It occurred about a month ago. As I scrolled down my Instagram photo stream, I came across an old picture of myself photographed with all of my tennis friends. That was nothing unusual, considering friends reposted photos of past events all of the time.
However, this time, it was different. It wasn’t my friends who had reposted the image. I studied the photo intently for a few seconds, before it actually sank in.
Camp Counselors USA (CCUSA) had reposted the photo of my friends and I, and were using it for their advertising campaign. (Is that even legal? Should we be getting some sort of payment for this?)
And then, only two weeks ago, there we were again. Well, half of us at least.
The photograph was captured at the 2012 Australian Open. As eager tennis fans and players ourselves, we annually attended the event to cheer on our favourite sporting heroes.
But in 2012, we wanted to be noticed. After witnessing the eye catching and crazy outfits worn by other fans each year, it was finally our turn. We ditched the green and gold zinc and opted for something much more extreme.
Jess had the brilliant idea of morphsuits. We couldn’t stop laughing when we saw pictures of the costumes and wasted no time in buying ten of them. They were hilarious. But nobody could have predicted the amount of publicity we would later attract wearing them.
It was the morning of January 16th 2012. Day one of the Australian Open. After staying in the city the night before, the ten of us, nicknamed “The Morphs,” piled into an already crowded tram. The people on it laughed and pointed. Nearly every second person would ask us for a photo. We loved all of the attention we were attracting and we weren’t even at the tennis yet.
Finally, we arrived. We ran through the stunned onlookers and made our way to Margaret Court Arena. We wanted prime seats for Casey Dellacqua’s match. Some of the boys were stopped at the entrance and frisked by suspicious security. But nothing could ruin our excitement.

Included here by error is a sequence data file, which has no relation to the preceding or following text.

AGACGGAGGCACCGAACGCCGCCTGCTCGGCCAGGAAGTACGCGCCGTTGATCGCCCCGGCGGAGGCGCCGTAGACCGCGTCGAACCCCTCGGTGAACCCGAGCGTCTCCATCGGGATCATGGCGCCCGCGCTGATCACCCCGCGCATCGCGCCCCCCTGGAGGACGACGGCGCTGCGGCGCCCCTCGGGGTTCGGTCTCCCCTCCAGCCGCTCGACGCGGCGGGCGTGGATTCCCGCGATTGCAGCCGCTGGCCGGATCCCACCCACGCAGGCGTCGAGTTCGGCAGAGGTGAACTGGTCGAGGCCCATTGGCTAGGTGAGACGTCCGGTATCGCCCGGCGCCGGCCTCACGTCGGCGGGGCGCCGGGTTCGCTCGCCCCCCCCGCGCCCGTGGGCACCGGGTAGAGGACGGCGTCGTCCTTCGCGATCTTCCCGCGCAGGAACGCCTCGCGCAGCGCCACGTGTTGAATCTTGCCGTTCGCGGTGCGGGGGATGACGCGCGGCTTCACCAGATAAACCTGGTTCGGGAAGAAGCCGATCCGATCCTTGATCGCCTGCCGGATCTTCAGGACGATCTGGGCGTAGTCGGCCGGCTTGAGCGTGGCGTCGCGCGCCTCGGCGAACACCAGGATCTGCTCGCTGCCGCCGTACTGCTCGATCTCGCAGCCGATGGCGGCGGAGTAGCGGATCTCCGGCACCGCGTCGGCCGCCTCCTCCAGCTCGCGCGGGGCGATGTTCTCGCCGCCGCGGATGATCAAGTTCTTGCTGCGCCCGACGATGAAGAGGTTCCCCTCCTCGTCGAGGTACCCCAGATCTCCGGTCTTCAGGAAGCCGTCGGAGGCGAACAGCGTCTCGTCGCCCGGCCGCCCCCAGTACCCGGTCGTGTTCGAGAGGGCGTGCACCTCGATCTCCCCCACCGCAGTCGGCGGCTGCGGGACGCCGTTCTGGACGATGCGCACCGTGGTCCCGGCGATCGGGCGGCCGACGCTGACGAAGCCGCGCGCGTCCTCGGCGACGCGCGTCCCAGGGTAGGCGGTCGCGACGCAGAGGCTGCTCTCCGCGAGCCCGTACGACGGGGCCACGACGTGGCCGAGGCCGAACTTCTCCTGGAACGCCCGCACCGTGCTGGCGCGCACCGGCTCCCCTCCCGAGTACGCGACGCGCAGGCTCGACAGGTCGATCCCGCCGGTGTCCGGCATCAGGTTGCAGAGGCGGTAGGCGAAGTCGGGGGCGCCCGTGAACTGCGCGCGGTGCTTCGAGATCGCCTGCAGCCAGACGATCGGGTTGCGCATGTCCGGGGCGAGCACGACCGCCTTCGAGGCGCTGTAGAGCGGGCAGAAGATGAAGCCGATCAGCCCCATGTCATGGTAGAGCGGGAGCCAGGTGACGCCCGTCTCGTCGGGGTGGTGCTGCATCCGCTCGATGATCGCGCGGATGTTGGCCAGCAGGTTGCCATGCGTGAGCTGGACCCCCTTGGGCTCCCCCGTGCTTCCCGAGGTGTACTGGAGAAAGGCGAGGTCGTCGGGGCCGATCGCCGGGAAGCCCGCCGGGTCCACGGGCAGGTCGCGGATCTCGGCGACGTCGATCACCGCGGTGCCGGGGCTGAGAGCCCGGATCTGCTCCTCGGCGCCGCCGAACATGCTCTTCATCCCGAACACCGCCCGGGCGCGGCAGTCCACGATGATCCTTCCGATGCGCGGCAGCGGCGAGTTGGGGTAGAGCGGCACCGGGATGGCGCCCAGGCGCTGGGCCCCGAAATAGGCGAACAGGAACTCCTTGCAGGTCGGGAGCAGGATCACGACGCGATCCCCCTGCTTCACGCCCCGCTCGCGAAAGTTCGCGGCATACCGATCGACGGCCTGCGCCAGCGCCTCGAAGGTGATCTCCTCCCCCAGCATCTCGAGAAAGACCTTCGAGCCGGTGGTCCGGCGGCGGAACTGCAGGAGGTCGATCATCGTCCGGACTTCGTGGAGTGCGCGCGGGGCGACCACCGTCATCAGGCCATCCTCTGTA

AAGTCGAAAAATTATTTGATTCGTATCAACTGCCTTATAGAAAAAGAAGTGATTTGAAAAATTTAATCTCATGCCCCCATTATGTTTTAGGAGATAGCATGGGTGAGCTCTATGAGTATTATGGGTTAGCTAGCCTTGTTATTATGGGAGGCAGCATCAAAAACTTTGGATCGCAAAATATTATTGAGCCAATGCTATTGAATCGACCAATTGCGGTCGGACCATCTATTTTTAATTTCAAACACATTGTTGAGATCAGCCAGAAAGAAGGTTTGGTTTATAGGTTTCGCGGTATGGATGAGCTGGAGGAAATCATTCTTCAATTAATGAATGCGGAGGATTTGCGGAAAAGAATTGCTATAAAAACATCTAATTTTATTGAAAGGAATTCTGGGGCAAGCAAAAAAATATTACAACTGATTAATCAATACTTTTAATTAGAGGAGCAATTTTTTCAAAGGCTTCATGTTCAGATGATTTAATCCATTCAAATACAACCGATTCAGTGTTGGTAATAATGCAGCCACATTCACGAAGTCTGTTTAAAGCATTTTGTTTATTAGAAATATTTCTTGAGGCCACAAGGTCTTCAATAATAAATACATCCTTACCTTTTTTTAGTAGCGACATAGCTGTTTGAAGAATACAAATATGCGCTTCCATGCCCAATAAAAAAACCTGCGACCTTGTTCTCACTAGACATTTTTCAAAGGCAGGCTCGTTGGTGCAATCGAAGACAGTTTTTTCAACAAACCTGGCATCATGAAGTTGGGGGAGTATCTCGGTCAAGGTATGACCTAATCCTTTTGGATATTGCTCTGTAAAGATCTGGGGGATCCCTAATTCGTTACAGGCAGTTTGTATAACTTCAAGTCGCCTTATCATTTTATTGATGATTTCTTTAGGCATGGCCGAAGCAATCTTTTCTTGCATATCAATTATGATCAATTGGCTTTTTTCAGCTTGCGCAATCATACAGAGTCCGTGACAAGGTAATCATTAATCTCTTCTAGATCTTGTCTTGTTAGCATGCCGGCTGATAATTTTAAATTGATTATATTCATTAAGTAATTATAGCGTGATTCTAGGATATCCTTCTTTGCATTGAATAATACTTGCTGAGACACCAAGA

As we sat in our blue huddled group, preparing our chants, we were approached by both Channel Seven and Herald Sun cameramen. We posed for their photos and were later interviewed by each. We had another interview with a Japanese reporter who was covering the event, as well as many other camera crews who had approached us. We were not even sure what channel half of them were from.
Not an hour had passed before friends started ringing us excitedly, screaming they had seen us on TV. Herald Sun also updated their website. A stream of ‘Morph’ photographs had appeared.
We caused some controversy when we were chased by a number of angry security men around the Park. They begged us to reveal our faces. We were told that if we covered them again we would be kicked out. This caused debate between the security and the Herald Sun reporters, who desperately wanted us dressed up for their footage.
However, I was unable to find the full version. If anyone has stumbled across it for some unknown reason, (perhaps you were googling me), then please let me know. You can comment on this post, email me, or follow me on Twitter.
The next day we awoke to our faces on page 5 of the Herald Sun.
Our costumes had gone worldwide. This image of us was published on Britain’s national daily newspaper, The Guardian’s website.
We also appeared on a morphsuit website in Scotland, an Italian tennis forum, a German website ‘20 Minuten Online’, the Morphgang Facebook page, a Polish website and a Chinese website. Other Australian websites we appeared on were Alter Egos Australia, Squidoo, news.com.au, Tennis Warehouse ultimate equipment blog and Twicsy.
Each consecutive day, as we arrived at the Australian Open, a different camera crew welcomed us. We also received free tickets each night from other friendly fans that were leaving.
Following the popularity and the excitement of the morphsuits at the 2012 Australian Open, we wore them again at the event earlier this year. We continued to cheer loudly and made our presence known.
This photograph, posted by Morphsuit’s Facebook page, was reposted again during the men’s final. It attracted over 500 likes from people all over the world.
So, there you have it. If you want to appear on television, or be published in the Herald Sun, there is no need to work hard and worry about this journalism degree. Just dress ridiculously and the papers won’t be able to get enough of you.
Oh, but then once your fifteen minutes of fame are over, you should probably start studying again. Obviously I didn’t get my big break in the media industry, but, we still managed to cheer on many Australian tennis players to victory.
If you have any suggestions for other exciting costumes we can wear to the 2014 Australian Open, then please contact me.
The Australian Open Twitter handle are already asking how we will top these costumes in 2014.
— Australian Open (@AustralianOpen) May 3, 2013
There is no doubt, “The Morphs” will be hard to beat. We already have a few ideas, but with your help, we can make it to the front page of the Herald Sun next year.